HIV epidemics in West Africa appear far more concentrated among key populations including men who have sex with men (MSM) and female sex workers (FSW) as compared to the more generalized epidemics of Southern and Eastern Africa. Since there has been no prior quantitative assessment of HIV risk among MSM in the Gambia, this study aims to describe the burden of HIV and associations of HIV infections. A total of 207 study participants reporting anal sex with another man in the previous 12 months were accrued using snowball sampling for this cross-sectional study and were administered an anonymous structured questionnaire. Bivariate and multivariate logistic regression models were used to identify factors associated with prevalent HIV infections. HIV prevalence was 9.8% (20/205) and the highest HIV prevalence age group was among the participants who were older than 25 years with 22.9% (8/35) living with HIV. Less than 10% of participants reported always using condoms with male partners (19/201) while 33.8% (69/204) of men reported no access to condoms and 82.5% (146/177) reported no access to latex condom-compatible lubricants (CCL). Knowledge of HIV risks was low with 3.5% (7/200) knowing that receptive anal intercourse was the highest risk sexual practice and CCL were the safest to use. This study highlighted that, similar to other West Africa countries, MSM are a high risk and underserved population for HIV prevention, treatment, and care services in the Gambia. Multilateral efforts including government, service providers, and community are needed to achieve reductions in HIV incidence and eventually prevalence among MSM in the Gambia.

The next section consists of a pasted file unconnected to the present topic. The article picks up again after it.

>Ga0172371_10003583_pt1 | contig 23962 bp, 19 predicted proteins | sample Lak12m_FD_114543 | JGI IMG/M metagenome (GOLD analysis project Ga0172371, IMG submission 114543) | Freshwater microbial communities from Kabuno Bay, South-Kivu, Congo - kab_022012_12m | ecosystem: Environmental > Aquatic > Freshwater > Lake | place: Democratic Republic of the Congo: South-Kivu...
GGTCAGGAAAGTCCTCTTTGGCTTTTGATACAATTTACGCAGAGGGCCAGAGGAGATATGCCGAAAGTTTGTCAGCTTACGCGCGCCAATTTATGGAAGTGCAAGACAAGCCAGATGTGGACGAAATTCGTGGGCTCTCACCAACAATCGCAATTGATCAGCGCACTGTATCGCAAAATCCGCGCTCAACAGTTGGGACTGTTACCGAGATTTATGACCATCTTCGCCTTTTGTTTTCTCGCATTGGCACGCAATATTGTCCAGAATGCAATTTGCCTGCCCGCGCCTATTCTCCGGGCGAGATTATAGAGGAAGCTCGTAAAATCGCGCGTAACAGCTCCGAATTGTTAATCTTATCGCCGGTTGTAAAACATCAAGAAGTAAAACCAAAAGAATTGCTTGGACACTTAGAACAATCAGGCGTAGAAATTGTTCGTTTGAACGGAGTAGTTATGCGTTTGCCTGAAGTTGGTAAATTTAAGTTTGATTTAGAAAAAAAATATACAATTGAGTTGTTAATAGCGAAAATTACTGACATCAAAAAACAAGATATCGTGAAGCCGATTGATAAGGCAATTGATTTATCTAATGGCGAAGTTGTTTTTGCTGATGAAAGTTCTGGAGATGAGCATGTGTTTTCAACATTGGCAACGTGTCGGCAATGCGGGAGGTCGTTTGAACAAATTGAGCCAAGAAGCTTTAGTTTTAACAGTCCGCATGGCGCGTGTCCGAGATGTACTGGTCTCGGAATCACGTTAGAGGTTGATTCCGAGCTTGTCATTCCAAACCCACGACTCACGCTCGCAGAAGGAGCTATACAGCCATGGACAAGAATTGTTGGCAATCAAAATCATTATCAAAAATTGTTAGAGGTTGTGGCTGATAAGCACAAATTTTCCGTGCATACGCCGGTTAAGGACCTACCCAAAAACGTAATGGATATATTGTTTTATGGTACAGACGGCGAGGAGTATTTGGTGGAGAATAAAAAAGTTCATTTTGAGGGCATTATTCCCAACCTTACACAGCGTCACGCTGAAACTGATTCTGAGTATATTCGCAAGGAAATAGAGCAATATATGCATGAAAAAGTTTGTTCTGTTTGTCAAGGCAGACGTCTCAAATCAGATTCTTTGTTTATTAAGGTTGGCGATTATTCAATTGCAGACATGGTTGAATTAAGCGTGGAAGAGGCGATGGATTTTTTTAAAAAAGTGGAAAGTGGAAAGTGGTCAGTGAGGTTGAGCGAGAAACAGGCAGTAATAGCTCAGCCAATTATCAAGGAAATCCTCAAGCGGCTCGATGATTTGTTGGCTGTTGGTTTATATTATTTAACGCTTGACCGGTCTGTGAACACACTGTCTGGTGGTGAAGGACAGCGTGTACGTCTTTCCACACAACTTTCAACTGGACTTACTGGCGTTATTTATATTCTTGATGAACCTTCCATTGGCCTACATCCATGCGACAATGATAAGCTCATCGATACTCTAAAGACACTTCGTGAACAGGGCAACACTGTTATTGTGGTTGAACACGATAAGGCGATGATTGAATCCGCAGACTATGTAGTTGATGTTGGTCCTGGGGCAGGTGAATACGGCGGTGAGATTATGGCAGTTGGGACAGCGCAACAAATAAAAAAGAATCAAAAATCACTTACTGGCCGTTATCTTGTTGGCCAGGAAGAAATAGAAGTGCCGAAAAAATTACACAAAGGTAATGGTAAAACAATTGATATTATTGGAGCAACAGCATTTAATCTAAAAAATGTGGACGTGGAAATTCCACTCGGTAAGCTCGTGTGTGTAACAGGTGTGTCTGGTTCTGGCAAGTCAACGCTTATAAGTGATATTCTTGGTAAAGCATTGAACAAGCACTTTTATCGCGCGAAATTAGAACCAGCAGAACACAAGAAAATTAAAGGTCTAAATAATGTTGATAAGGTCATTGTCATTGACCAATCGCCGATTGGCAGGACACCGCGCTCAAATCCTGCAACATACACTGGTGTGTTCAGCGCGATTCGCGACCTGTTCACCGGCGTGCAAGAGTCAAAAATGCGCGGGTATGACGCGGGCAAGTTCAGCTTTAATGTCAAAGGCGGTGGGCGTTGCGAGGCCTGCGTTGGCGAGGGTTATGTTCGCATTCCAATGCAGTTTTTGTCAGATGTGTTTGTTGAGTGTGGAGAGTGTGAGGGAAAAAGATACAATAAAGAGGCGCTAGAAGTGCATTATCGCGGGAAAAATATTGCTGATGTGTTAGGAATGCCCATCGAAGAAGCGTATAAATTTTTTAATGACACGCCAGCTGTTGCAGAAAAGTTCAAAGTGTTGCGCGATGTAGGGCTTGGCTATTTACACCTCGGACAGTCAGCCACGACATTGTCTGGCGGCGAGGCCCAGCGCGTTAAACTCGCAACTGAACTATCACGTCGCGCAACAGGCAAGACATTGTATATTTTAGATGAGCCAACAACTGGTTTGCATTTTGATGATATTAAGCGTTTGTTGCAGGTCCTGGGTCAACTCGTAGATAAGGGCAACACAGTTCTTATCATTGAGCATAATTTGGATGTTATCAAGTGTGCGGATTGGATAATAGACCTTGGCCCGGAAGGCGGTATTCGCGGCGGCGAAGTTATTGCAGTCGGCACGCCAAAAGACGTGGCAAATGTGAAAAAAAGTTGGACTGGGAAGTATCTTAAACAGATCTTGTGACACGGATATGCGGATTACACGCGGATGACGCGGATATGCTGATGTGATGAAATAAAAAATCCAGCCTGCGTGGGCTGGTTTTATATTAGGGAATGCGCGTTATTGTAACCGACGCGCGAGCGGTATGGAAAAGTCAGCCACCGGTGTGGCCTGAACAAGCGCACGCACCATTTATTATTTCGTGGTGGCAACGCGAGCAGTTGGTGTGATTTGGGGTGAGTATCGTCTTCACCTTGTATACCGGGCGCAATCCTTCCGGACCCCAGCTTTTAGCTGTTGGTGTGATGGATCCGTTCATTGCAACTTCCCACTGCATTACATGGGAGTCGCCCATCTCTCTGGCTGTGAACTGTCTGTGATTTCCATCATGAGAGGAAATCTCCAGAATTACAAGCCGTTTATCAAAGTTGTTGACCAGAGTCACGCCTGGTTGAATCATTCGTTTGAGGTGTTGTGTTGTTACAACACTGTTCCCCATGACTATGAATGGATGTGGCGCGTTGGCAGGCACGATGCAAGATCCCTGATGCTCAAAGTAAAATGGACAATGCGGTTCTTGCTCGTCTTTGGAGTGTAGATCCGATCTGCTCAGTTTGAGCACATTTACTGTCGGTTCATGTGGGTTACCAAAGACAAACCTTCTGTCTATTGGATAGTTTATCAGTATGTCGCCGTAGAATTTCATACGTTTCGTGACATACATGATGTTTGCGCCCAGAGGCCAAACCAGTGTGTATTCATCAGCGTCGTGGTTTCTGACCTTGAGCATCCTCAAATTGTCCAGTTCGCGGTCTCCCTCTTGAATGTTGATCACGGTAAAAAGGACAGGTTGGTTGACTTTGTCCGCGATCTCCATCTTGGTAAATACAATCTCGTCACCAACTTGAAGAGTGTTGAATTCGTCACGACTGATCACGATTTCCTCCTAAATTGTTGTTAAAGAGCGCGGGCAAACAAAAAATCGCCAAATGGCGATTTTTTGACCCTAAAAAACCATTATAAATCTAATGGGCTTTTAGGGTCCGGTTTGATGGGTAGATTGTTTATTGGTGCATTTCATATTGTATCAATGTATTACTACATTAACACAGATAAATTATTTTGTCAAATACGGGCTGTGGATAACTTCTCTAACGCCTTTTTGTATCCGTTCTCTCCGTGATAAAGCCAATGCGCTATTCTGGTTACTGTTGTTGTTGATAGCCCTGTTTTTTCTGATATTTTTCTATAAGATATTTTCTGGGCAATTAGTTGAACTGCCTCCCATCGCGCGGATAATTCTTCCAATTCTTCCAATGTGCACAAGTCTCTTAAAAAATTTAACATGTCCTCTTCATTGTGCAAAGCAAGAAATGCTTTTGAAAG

ASJC Scopus subject areas
- Infectious Diseases